Market Research-Based Strategy

Setting up a objectives for your marketing and sales is a good first step when creating a marketing strategy as we have shown in our last episode of the Marketing Strategy Show on the One Page Marketing Plan. 

In our latest episode, we talk about starting your marketing strategy based on what your audience wants to hear from you. How do you find this out,  the answer is obvious and yet not as easy as it seems – Research.

Why research?

Good research gives you a lot of insights into your market and what drives buyers when they purchase.

And not only this, it will also allow you to find out what your buyers struggle with most and this enables you to find  solutions that address these issues and then communicate the solutions in a way that will engage your potential clients.  

An example

In our Marketing Strategy Show podcast episode, John Wakeling from Marketingheads gave the example of a courier service that his company did a market research project for in order to “develop and hone” their communications strategy.

What they discovered, was a person who’s using a courier service cares about two things.

  1. The first (which was obvious) is how fast do they deliver? Because you want the recipient to get their package as soon as possible.
  2. The second (that was more hidden) is how fast do they pick up? Even the fastest delivery is no good when pick up takes forever, right?

Only by extensive research you will get that complete understanding of your customers and are able to put your understanding in the message you want to deliver to them.

Types of research

There are many different ways of research and people never stop discussing which one is the best.

Well, there’s no such thing as a perfect research method that covers every case and every industry.

So, when researching a market you want to make sure your method suits your needs. Most importantly, you want to make sure that you combine quantitative and qualitative research because they both have advantages the other one doesn’t so making use of both will give you the best results.

Quantitative and Qualitative

Quantitative research is good to gather information in general, identify gaps and targets, everything that is prompted, really. It gives you a good overview of your audience, key facts and such things.

You need this information as a baseline of your following research. A good desk research will do most of the time.

Qualitative research is where the difference is made. It is everything that is unprompted you want to find out.

It is identifying the underlying problem your customer might have. That is what you want to communicate to them. Methods you want to use are face-to-face interviews with “the chorus”.

“The chorus” are key influencers in the market of customers, non-customers, other stakeholders and opinion leaders. You want to make sure you talk to all of them to get broad insights of those who already buy your product. What they like or dislike. Those who don’t buy it yet and why not and those who influence others in their opinion about your product.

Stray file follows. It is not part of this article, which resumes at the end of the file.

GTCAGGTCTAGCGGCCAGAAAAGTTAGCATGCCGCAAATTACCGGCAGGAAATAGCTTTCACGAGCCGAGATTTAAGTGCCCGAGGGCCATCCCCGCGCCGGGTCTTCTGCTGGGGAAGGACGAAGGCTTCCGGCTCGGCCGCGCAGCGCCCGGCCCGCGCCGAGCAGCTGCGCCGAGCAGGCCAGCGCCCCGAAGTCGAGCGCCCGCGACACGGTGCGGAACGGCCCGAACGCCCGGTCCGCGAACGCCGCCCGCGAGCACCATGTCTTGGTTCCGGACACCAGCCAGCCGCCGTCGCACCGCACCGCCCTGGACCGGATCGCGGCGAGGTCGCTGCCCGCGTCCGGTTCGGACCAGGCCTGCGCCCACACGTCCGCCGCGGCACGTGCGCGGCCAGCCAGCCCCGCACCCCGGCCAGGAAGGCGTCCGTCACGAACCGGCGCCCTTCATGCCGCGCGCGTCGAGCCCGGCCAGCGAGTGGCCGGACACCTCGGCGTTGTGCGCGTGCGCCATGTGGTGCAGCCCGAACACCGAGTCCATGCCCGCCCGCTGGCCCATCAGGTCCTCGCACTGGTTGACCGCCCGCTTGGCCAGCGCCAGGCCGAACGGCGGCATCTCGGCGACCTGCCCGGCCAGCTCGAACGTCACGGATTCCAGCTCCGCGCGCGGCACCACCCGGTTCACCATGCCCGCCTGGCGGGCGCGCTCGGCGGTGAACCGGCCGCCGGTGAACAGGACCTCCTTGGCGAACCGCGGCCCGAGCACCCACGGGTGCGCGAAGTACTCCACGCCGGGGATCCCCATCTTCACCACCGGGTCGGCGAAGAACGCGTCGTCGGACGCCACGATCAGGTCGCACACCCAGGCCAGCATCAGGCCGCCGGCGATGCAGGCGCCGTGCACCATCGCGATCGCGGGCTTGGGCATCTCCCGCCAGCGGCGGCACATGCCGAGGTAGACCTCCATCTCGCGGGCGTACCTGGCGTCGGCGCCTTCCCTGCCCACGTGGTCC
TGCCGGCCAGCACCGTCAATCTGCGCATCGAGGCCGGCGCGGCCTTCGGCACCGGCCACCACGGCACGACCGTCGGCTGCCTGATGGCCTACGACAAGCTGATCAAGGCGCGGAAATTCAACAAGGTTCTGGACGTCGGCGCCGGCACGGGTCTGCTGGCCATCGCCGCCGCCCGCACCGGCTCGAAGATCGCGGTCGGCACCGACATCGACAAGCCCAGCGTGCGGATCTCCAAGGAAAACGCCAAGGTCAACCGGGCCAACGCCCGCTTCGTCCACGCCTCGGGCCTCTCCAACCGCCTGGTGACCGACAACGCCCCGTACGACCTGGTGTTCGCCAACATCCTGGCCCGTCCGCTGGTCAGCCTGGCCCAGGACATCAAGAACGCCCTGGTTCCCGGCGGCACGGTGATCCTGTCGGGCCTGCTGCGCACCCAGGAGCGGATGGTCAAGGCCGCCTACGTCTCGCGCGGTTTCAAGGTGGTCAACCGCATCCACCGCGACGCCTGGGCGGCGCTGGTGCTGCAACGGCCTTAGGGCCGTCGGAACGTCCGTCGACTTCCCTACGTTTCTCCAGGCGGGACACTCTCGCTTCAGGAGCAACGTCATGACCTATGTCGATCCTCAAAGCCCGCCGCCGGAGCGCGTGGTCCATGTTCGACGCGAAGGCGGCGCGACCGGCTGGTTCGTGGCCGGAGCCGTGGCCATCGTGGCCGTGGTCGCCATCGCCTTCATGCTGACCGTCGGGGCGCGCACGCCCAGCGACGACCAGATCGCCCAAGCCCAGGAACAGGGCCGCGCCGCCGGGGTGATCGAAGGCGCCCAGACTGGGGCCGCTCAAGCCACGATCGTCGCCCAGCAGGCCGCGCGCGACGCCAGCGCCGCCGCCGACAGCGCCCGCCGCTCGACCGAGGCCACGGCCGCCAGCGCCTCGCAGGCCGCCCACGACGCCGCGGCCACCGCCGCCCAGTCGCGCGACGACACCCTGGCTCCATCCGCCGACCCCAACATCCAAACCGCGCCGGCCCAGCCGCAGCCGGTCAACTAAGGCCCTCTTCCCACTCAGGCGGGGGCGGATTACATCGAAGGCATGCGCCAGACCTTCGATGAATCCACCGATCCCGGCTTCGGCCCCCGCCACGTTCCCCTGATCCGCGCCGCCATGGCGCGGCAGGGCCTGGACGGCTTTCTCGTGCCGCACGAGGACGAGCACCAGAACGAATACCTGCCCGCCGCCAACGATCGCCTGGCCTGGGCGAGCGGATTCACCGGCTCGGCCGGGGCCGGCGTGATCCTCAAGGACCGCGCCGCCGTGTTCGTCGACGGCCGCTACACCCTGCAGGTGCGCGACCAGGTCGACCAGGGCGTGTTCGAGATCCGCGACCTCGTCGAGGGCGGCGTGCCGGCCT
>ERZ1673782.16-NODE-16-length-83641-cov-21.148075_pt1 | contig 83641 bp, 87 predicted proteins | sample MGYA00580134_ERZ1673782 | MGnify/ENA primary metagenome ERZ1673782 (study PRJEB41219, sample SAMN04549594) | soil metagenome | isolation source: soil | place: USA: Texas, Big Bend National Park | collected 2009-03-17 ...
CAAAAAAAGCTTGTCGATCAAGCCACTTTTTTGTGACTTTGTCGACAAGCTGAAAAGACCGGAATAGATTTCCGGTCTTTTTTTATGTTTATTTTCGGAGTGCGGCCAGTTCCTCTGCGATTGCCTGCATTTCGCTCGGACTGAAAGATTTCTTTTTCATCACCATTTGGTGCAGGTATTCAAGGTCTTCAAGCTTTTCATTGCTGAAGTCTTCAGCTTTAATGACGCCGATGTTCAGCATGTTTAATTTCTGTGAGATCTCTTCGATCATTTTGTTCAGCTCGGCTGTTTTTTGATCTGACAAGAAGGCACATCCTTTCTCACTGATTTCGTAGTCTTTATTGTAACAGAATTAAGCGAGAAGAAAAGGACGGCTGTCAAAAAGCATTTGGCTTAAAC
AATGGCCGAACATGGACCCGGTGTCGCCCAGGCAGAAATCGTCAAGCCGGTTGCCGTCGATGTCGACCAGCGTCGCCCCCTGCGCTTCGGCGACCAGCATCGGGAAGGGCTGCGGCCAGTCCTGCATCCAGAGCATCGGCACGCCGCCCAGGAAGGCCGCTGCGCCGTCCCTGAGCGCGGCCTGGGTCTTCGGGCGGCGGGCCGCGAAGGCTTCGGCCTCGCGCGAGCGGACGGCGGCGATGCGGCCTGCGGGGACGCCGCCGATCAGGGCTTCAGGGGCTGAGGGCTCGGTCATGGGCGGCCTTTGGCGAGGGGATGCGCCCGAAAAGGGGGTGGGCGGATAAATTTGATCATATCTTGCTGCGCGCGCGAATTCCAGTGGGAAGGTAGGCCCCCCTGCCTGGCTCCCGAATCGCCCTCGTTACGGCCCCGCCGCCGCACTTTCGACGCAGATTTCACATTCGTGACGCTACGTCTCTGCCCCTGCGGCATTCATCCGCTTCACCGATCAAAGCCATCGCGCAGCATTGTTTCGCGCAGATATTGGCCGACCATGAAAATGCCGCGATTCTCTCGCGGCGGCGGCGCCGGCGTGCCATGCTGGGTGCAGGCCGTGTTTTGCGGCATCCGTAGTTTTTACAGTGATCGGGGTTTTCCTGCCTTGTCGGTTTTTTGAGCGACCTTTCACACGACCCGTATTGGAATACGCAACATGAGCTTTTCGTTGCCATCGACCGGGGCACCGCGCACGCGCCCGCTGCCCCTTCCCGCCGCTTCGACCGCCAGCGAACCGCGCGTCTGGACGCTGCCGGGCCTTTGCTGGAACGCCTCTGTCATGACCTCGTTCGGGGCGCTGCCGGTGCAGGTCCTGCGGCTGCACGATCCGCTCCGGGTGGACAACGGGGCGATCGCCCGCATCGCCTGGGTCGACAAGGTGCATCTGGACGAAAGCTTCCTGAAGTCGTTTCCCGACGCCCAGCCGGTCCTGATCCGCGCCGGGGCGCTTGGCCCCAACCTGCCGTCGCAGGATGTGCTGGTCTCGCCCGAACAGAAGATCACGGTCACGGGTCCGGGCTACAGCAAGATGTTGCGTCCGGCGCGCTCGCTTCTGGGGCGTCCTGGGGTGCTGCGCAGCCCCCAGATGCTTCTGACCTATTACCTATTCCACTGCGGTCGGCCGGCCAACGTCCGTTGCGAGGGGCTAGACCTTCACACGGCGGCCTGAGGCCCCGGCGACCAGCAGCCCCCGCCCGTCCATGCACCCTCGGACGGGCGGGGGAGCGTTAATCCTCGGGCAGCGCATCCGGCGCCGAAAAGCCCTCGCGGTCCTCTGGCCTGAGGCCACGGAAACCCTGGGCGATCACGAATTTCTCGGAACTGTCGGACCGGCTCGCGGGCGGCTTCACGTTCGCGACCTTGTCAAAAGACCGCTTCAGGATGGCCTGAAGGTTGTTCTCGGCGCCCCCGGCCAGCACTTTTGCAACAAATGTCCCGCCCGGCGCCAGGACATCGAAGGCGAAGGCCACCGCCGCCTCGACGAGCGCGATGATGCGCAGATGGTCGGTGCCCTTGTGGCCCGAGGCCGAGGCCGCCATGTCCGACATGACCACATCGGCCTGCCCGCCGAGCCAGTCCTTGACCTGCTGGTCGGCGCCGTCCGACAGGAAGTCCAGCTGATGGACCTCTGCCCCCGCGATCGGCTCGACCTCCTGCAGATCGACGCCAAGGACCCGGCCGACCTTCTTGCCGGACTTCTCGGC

Ongoing research allows you to see changes in your business’ performance and link them to the strategies you’re using over time. So make sure you continue to measure regularly

Research in-house vs outsourcing

Keep in mind that independent researchers get different results than your company itself.

Imagine you ask your customers if they did or did not like anything about your product or service.  Chances are quite high that they answer what you want them to.

Independent research agencies can provide privacy and confidentiality better, so they’ll get more open replies and what’s really going on. And that is what you really want.

Use the Research

It makes sense to develop a research guide before you go and let your client have a word in that, too. It makes sure you covered every area of business you want to explore, topics you want to discuss with your interviewee and anything else you want to cover.

Then, use your research insights to understand what the buyer is struggling with. Sometimes even they can’t quite put their finger on it. Try to understand, what they’re thinking about when they put in that Google search or when they decide to buy a certain product or service.

Then think of a way to fix their struggles with your services and put it in your messaging. Create a message through branding and communication that relates to their problems and let them know you can fix it. Use your knowledge to create your SEO optimisation as well rather than thinking about which searches are done more often than others.

Visualise your information, make it appealing! Nobody wants to hear “we’ve found out this or that”, they want to see in graphs and images where they can improve, where they’re performing and where they need to invest to reach your goals.

In Summary

Doing your research right will help you directing your message even better to your target and finally, reach your growth goals.

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